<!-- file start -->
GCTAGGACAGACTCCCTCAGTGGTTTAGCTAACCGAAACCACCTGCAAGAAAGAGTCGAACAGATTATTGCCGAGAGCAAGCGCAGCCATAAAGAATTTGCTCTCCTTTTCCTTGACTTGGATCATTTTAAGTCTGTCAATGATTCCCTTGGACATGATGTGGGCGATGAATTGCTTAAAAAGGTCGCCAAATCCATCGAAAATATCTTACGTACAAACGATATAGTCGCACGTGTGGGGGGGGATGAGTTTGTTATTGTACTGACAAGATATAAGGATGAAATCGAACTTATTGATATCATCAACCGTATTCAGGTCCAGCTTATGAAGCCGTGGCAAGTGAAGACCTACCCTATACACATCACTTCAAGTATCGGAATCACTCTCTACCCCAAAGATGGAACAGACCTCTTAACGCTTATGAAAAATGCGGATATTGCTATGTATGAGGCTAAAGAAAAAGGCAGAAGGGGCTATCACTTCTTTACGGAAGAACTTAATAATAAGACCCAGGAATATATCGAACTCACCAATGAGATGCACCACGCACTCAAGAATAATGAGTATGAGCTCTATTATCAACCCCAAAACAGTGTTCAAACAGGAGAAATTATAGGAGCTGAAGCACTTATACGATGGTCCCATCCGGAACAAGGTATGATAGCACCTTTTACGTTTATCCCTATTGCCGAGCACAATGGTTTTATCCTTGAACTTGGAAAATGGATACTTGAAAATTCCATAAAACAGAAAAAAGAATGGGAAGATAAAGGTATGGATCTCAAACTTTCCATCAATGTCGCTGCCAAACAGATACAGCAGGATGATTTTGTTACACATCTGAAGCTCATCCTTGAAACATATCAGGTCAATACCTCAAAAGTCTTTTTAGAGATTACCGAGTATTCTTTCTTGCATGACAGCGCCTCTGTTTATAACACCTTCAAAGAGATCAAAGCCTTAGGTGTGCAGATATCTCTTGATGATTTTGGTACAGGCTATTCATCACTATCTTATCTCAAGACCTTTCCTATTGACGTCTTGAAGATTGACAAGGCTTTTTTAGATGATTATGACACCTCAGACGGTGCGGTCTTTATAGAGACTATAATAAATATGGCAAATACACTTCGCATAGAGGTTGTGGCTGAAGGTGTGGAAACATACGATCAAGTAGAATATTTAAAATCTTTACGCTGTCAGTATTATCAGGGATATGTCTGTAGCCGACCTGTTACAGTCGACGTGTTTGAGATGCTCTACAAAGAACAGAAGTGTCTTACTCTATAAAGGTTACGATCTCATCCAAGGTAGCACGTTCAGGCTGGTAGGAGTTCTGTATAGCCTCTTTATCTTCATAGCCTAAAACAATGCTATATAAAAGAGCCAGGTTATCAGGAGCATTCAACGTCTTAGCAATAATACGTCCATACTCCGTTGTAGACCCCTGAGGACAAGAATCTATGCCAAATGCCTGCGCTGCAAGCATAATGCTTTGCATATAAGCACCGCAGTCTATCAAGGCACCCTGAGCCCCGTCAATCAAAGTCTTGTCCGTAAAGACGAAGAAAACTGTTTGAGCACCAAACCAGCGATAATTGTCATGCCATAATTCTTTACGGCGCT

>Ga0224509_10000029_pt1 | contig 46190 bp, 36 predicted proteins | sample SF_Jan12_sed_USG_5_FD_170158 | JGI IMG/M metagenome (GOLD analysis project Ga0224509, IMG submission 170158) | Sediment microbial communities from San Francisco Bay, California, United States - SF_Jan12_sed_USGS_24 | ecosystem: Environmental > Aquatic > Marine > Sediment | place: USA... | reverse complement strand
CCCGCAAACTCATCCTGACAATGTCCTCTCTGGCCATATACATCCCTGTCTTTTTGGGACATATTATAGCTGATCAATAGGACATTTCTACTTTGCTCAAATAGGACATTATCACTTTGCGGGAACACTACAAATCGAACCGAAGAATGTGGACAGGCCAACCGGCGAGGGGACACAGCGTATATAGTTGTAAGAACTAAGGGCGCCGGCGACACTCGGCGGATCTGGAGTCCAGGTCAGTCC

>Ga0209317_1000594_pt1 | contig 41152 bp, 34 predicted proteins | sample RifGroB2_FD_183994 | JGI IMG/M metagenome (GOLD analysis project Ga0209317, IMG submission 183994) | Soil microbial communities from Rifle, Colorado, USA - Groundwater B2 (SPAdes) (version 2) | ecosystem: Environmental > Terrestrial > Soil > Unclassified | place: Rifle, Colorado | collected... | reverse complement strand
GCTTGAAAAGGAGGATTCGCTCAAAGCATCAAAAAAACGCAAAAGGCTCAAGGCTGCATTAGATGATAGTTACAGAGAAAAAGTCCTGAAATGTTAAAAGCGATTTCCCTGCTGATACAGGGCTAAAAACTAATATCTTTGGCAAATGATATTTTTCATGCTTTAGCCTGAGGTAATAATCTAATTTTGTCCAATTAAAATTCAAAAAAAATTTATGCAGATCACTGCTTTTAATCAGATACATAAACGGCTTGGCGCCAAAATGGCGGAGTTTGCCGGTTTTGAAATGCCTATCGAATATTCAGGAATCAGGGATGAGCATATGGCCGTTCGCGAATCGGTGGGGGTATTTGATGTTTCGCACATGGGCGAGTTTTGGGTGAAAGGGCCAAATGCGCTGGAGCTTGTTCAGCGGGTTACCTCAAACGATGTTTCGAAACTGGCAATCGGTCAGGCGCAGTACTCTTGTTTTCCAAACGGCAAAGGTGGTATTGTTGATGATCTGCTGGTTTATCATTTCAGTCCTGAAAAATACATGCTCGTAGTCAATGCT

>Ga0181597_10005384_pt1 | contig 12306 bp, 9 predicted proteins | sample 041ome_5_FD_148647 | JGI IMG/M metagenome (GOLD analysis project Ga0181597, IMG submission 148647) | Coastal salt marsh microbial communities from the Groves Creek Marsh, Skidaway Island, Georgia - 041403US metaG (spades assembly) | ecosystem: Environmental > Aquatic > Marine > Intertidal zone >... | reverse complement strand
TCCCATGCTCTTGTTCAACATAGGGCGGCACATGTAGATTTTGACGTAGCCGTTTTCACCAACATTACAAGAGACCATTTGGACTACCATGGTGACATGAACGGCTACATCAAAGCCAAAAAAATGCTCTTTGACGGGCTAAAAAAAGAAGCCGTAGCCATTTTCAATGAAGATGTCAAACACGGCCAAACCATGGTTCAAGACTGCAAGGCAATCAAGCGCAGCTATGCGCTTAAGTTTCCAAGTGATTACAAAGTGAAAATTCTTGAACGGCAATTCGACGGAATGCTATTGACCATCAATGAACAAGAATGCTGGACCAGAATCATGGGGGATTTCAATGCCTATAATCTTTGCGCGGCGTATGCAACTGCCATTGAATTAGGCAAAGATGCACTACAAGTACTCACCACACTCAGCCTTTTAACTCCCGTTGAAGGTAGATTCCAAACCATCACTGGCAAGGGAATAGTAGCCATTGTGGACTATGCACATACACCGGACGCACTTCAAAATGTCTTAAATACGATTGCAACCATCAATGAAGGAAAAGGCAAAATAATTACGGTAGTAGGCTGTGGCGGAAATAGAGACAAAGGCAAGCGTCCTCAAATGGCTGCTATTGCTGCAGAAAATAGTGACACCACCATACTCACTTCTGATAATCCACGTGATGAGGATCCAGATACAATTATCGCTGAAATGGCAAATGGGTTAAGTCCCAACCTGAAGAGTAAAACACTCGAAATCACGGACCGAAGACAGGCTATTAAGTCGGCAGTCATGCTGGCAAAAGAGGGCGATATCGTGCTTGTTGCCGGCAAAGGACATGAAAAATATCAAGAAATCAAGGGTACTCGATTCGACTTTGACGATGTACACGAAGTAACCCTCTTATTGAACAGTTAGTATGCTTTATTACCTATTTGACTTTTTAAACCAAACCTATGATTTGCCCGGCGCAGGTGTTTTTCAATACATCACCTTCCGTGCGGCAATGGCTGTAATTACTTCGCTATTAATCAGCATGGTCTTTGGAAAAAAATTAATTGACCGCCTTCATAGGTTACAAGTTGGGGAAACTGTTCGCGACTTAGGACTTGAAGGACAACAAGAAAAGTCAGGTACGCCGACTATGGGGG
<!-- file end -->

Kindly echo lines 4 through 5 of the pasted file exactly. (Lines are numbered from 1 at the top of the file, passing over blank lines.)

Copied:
>Ga0209317_1000594_pt1 | contig 41152 bp, 34 predicted proteins | sample RifGroB2_FD_183994 | JGI IMG/M metagenome (GOLD analysis project Ga0209317, IMG submission 183994) | Soil microbial communities from Rifle, Colorado, USA - Groundwater B2 (SPAdes) (version 2) | ecosystem: Environmental > Terrestrial > Soil > Unclassified | place: Rifle, Colorado | collected... | reverse complement strand
GCTTGAAAAGGAGGATTCGCTCAAAGCATCAAAAAAACGCAAAAGGCTCAAGGCTGCATTAGATGATAGTTACAGAGAAAAAGTCCTGAAATGTTAAAAGCGATTTCCCTGCTGATACAGGGCTAAAAACTAATATCTTTGGCAAATGATATTTTTCATGCTTTAGCCTGAGGTAATAATCTAATTTTGTCCAATTAAAATTCAAAAAAAATTTATGCAGATCACTGCTTTTAATCAGATACATAAACGGCTTGGCGCCAAAATGGCGGAGTTTGCCGGTTTTGAAATGCCTATCGAATATTCAGGAATCAGGGATGAGCATATGGCCGTTCGCGAATCGGTGGGGGTATTTGATGTTTCGCACATGGGCGAGTTTTGGGTGAAAGGGCCAAATGCGCTGGAGCTTGTTCAGCGGGTTACCTCAAACGATGTTTCGAAACTGGCAATCGGTCAGGCGCAGTACTCTTGTTTTCCAAACGGCAAAGGTGGTATTGTTGATGATCTGCTGGTTTATCATTTCAGTCCTGAAAAATACATGCTCGTAGTCAATGCT